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Experiencing the World's Religions, 2/e
Michael Molloy

Understanding Religion


agnosticism    The position that holds that the existence of God cannot be proven.
animism    A worldview common among oral religions (religious with no written scriptures) that sees all elements of nature as being filled with spirit or spirits.
atheism    The position that holds that there is no God or gods.
Carl Gustav Jung    A Swiss psychoanalyst who described religion as something that grew out of the individualís need to arrive at personal fulfillment, which he called individuation.
dualism    The belief that reality is made of two different principles (spirit and matter); the belief in two gods (good and evil) in conflict.
E.B Tylor    Nineteenth-and twentieth-century English anthropologist who saw religion as being rooted in worship of ancestors and nature spirits.
Emile Durkheim    French sociologist who argued that religious behavior is relative to the society in which it is found, and that a society will often use a religion to reinforce its own values.
immanent    Existing and operating within nature.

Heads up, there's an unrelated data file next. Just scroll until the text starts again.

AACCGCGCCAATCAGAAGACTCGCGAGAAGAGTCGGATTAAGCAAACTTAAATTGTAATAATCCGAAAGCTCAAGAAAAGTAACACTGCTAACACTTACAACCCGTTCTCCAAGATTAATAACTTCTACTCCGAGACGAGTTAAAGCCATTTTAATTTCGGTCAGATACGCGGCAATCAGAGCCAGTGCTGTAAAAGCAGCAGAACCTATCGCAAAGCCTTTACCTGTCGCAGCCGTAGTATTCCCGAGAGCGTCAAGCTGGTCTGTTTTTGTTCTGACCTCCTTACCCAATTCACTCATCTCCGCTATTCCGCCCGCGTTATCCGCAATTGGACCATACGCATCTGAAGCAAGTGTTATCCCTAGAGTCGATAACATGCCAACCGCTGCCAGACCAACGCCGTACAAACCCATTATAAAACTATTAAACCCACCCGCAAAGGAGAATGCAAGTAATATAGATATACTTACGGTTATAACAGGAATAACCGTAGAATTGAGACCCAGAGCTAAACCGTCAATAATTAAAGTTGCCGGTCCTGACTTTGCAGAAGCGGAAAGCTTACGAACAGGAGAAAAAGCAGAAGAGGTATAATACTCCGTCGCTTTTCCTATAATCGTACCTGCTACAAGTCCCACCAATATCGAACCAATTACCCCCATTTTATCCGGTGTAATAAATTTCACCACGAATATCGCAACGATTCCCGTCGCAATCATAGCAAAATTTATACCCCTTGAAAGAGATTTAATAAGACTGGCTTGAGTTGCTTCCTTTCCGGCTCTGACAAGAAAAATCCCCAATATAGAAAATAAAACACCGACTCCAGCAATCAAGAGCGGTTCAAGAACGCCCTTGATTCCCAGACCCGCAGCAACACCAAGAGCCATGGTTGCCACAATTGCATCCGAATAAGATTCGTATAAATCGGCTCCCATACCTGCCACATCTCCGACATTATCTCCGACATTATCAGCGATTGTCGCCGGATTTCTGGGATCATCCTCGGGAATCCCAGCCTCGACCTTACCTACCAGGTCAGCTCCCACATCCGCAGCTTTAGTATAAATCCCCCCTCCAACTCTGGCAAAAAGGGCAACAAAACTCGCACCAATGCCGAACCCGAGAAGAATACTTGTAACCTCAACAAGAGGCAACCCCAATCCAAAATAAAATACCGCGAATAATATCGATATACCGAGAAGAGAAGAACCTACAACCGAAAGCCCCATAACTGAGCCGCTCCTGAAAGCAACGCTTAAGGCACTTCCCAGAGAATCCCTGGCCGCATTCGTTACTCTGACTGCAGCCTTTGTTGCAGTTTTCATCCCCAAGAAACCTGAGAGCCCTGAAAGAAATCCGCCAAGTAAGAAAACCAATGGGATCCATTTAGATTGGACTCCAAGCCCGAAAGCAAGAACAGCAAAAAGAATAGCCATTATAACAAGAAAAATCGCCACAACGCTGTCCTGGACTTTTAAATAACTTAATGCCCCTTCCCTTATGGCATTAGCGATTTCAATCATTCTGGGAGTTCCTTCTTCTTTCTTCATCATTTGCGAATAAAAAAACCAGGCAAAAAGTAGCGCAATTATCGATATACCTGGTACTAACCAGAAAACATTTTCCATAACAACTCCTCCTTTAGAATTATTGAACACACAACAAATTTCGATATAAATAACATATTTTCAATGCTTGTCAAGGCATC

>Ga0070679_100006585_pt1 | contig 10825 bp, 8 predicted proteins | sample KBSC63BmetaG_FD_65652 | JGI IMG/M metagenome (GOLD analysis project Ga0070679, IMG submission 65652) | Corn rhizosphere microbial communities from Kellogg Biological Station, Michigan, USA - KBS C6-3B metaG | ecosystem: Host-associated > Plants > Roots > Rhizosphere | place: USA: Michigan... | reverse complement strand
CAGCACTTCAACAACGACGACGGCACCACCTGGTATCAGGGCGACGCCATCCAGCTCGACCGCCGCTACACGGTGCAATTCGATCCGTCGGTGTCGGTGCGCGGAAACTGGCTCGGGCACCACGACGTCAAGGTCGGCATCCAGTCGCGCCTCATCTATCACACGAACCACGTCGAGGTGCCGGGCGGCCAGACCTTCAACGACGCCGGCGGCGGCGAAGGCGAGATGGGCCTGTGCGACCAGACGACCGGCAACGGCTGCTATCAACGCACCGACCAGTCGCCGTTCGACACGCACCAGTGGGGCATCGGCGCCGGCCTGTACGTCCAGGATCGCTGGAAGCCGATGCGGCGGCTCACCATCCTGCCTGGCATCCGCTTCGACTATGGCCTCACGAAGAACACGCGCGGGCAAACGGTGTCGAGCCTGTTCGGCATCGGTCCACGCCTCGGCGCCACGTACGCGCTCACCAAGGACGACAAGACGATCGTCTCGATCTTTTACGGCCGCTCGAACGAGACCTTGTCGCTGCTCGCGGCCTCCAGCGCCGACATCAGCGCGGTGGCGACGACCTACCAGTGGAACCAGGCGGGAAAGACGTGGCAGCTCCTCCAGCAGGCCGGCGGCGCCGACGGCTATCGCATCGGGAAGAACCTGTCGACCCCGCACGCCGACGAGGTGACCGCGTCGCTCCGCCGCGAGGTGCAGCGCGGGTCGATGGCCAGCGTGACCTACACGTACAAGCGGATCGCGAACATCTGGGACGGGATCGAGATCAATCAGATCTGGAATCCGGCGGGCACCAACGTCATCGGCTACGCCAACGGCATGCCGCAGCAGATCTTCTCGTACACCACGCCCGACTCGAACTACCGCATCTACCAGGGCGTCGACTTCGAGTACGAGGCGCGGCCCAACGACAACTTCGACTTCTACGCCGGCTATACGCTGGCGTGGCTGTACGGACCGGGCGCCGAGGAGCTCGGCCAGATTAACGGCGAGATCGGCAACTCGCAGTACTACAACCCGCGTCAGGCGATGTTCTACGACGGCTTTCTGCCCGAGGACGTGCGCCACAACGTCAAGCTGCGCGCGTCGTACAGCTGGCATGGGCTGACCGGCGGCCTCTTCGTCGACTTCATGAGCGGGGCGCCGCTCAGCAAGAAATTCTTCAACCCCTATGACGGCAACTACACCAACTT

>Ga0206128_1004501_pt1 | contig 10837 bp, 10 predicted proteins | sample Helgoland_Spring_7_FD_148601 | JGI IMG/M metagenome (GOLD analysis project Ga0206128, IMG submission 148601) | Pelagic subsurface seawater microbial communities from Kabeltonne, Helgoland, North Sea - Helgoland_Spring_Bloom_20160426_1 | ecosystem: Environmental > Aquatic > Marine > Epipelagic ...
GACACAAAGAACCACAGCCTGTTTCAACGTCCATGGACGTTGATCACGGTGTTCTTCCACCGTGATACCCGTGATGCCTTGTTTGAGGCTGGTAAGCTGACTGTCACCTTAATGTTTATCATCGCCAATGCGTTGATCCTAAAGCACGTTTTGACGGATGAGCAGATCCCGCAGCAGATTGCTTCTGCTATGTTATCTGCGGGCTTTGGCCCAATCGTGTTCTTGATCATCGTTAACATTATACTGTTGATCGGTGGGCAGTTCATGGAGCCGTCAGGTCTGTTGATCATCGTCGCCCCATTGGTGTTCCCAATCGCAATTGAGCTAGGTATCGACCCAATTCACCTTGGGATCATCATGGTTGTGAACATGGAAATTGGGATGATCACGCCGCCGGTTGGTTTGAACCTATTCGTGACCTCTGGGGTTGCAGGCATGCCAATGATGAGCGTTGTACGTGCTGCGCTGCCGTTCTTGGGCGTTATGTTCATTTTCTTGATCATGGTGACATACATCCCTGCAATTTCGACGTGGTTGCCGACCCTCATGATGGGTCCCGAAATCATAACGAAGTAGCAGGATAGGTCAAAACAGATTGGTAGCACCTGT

James Frazer    Scottish anthropologist and author of "The Golden Bough" who saw the origins of religion in early attempts by human beings to influence nature and who identified religion as an intermediate stage between magic and science.
monotheism    The belief in one God.
nontheism    Not asserting or denying the existence of any deity; unconcerned with the supernatural.
pantheism    The belief that everything in the universe is divine.
polytheism    The belief in many gods.
Rudolf Otto    German theologian who argued in "The Idea of the Holy" that religions emerge when people experience that aspect of reality which is essentially mysterious.
Sugmund Freud    Founder of psychoanalysis who theorized that belief in a God or gods arose from an adultís projection of powerful and long-lasting childhood experiences with his or her parents.
transcendent    Not limited by the physical world.
Wilhelm Schmidt    Austrian ethnographer and philologist who argued that all humankind once believed in a single High God and that to this simple monotheism later beliefs in lesser gods and spirits were added.
William James    American psychologist who viewed religion as a positive way of fulfilling needs and praised its positive influence on the lives of individuals.